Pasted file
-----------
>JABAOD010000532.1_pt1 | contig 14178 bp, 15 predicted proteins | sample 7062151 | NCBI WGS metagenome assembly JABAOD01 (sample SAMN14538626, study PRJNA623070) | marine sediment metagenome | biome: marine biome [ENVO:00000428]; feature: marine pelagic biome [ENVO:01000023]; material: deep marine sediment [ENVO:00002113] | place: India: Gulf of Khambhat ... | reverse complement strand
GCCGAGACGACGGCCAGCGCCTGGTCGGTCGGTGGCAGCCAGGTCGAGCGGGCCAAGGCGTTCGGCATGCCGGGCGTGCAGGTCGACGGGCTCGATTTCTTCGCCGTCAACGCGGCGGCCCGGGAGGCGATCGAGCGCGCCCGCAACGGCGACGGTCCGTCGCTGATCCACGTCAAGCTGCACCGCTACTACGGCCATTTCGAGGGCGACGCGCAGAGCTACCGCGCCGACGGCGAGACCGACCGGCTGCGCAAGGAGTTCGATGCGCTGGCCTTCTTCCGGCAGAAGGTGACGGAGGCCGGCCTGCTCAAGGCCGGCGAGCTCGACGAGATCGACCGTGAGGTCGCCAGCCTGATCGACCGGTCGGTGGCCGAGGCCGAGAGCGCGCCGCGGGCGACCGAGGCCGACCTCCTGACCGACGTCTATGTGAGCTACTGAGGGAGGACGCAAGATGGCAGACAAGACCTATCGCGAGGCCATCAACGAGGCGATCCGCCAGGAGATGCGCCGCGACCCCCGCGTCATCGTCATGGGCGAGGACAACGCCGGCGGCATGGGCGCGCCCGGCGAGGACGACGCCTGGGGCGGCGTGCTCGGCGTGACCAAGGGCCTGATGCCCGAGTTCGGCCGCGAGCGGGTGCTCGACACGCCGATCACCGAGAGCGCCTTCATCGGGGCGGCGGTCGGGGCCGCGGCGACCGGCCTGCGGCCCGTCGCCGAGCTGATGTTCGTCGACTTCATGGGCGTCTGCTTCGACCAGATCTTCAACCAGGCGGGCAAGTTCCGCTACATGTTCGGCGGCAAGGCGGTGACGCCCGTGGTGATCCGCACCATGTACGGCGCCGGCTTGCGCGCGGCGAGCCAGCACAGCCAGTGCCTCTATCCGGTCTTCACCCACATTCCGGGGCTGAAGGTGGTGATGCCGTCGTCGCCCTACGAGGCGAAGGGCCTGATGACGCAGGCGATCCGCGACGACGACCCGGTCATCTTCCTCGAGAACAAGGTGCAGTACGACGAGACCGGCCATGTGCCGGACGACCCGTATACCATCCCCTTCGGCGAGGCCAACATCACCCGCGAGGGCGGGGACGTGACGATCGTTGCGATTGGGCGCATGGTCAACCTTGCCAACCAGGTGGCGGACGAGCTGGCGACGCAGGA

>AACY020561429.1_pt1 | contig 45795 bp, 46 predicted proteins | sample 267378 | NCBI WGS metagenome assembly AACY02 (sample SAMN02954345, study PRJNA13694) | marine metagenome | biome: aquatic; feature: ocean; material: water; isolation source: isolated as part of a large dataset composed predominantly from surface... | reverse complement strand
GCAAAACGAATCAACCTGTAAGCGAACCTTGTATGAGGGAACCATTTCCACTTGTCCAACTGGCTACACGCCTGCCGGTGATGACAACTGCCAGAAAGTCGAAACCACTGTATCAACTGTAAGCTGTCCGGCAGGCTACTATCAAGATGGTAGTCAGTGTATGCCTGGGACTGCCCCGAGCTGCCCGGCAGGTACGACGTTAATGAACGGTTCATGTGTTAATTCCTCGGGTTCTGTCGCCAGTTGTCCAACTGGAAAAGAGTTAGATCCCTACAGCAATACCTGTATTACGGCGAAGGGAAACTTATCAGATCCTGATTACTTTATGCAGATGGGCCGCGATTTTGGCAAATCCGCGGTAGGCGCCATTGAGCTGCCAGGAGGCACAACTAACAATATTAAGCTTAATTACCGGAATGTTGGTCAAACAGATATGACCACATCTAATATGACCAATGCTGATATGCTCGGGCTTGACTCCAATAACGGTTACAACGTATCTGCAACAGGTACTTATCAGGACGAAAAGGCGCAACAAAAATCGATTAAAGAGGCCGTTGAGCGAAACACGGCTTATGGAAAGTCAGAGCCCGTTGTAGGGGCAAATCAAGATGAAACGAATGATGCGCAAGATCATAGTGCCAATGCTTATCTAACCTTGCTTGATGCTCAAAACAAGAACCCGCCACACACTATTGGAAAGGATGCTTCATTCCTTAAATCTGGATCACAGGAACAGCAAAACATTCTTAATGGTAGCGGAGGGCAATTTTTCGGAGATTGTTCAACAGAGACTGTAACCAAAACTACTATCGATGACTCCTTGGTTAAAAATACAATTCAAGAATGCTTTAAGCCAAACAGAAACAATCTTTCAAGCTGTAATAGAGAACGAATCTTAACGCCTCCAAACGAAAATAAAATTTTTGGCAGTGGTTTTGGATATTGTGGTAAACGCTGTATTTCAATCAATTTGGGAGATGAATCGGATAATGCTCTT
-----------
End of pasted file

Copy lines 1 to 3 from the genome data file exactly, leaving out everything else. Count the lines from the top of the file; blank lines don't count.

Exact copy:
>JABAOD010000532.1_pt1 | contig 14178 bp, 15 predicted proteins | sample 7062151 | NCBI WGS metagenome assembly JABAOD01 (sample SAMN14538626, study PRJNA623070) | marine sediment metagenome | biome: marine biome [ENVO:00000428]; feature: marine pelagic biome [ENVO:01000023]; material: deep marine sediment [ENVO:00002113] | place: India: Gulf of Khambhat ... | reverse complement strand
GCCGAGACGACGGCCAGCGCCTGGTCGGTCGGTGGCAGCCAGGTCGAGCGGGCCAAGGCGTTCGGCATGCCGGGCGTGCAGGTCGACGGGCTCGATTTCTTCGCCGTCAACGCGGCGGCCCGGGAGGCGATCGAGCGCGCCCGCAACGGCGACGGTCCGTCGCTGATCCACGTCAAGCTGCACCGCTACTACGGCCATTTCGAGGGCGACGCGCAGAGCTACCGCGCCGACGGCGAGACCGACCGGCTGCGCAAGGAGTTCGATGCGCTGGCCTTCTTCCGGCAGAAGGTGACGGAGGCCGGCCTGCTCAAGGCCGGCGAGCTCGACGAGATCGACCGTGAGGTCGCCAGCCTGATCGACCGGTCGGTGGCCGAGGCCGAGAGCGCGCCGCGGGCGACCGAGGCCGACCTCCTGACCGACGTCTATGTGAGCTACTGAGGGAGGACGCAAGATGGCAGACAAGACCTATCGCGAGGCCATCAACGAGGCGATCCGCCAGGAGATGCGCCGCGACCCCCGCGTCATCGTCATGGGCGAGGACAACGCCGGCGGCATGGGCGCGCCCGGCGAGGACGACGCCTGGGGCGGCGTGCTCGGCGTGACCAAGGGCCTGATGCCCGAGTTCGGCCGCGAGCGGGTGCTCGACACGCCGATCACCGAGAGCGCCTTCATCGGGGCGGCGGTCGGGGCCGCGGCGACCGGCCTGCGGCCCGTCGCCGAGCTGATGTTCGTCGACTTCATGGGCGTCTGCTTCGACCAGATCTTCAACCAGGCGGGCAAGTTCCGCTACATGTTCGGCGGCAAGGCGGTGACGCCCGTGGTGATCCGCACCATGTACGGCGCCGGCTTGCGCGCGGCGAGCCAGCACAGCCAGTGCCTCTATCCGGTCTTCACCCACATTCCGGGGCTGAAGGTGGTGATGCCGTCGTCGCCCTACGAGGCGAAGGGCCTGATGACGCAGGCGATCCGCGACGACGACCCGGTCATCTTCCTCGAGAACAAGGTGCAGTACGACGAGACCGGCCATGTGCCGGACGACCCGTATACCATCCCCTTCGGCGAGGCCAACATCACCCGCGAGGGCGGGGACGTGACGATCGTTGCGATTGGGCGCATGGTCAACCTTGCCAACCAGGTGGCGGACGAGCTGGCGACGCAGGA

>AACY020561429.1_pt1 | contig 45795 bp, 46 predicted proteins | sample 267378 | NCBI WGS metagenome assembly AACY02 (sample SAMN02954345, study PRJNA13694) | marine metagenome | biome: aquatic; feature: ocean; material: water; isolation source: isolated as part of a large dataset composed predominantly from surface... | reverse complement strand